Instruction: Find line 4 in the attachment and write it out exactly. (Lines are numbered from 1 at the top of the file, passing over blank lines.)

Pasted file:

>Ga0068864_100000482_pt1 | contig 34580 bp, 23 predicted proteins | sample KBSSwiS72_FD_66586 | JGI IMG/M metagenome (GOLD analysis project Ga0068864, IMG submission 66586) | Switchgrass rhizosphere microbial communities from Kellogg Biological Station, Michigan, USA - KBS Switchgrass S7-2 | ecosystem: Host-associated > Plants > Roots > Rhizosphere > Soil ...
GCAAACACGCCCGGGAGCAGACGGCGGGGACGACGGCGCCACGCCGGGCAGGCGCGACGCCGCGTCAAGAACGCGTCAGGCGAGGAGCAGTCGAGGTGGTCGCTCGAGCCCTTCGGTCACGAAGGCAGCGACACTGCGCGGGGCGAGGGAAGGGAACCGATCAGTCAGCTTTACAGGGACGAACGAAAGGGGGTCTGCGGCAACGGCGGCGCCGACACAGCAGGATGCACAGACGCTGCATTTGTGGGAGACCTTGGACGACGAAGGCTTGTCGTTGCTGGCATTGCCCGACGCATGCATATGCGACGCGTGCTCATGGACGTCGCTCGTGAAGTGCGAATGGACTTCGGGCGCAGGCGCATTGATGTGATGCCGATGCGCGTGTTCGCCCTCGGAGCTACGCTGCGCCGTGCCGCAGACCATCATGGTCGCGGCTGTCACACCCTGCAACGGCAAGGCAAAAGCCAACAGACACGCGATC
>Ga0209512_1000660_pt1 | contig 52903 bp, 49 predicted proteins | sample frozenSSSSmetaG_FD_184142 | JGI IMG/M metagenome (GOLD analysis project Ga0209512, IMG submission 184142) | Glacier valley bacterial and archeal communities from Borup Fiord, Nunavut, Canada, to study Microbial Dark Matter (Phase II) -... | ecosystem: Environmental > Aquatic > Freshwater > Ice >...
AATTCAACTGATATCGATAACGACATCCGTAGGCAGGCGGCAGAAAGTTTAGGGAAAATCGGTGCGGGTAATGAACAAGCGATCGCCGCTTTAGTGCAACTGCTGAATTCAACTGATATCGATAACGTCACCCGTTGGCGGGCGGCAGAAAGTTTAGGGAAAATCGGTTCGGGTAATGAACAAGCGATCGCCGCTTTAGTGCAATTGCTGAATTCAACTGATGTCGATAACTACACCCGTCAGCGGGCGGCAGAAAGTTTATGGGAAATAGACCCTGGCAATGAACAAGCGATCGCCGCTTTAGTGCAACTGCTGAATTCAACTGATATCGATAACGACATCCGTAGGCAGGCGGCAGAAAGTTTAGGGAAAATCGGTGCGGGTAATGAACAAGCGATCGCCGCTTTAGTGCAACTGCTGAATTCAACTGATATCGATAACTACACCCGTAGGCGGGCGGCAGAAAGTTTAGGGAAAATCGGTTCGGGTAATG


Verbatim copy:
AATTCAACTGATATCGATAACGACATCCGTAGGCAGGCGGCAGAAAGTTTAGGGAAAATCGGTGCGGGTAATGAACAAGCGATCGCCGCTTTAGTGCAACTGCTGAATTCAACTGATATCGATAACGTCACCCGTTGGCGGGCGGCAGAAAGTTTAGGGAAAATCGGTTCGGGTAATGAACAAGCGATCGCCGCTTTAGTGCAATTGCTGAATTCAACTGATGTCGATAACTACACCCGTCAGCGGGCGGCAGAAAGTTTATGGGAAATAGACCCTGGCAATGAACAAGCGATCGCCGCTTTAGTGCAACTGCTGAATTCAACTGATATCGATAACGACATCCGTAGGCAGGCGGCAGAAAGTTTAGGGAAAATCGGTGCGGGTAATGAACAAGCGATCGCCGCTTTAGTGCAACTGCTGAATTCAACTGATATCGATAACTACACCCGTAGGCGGGCGGCAGAAAGTTTAGGGAAAATCGGTTCGGGTAATG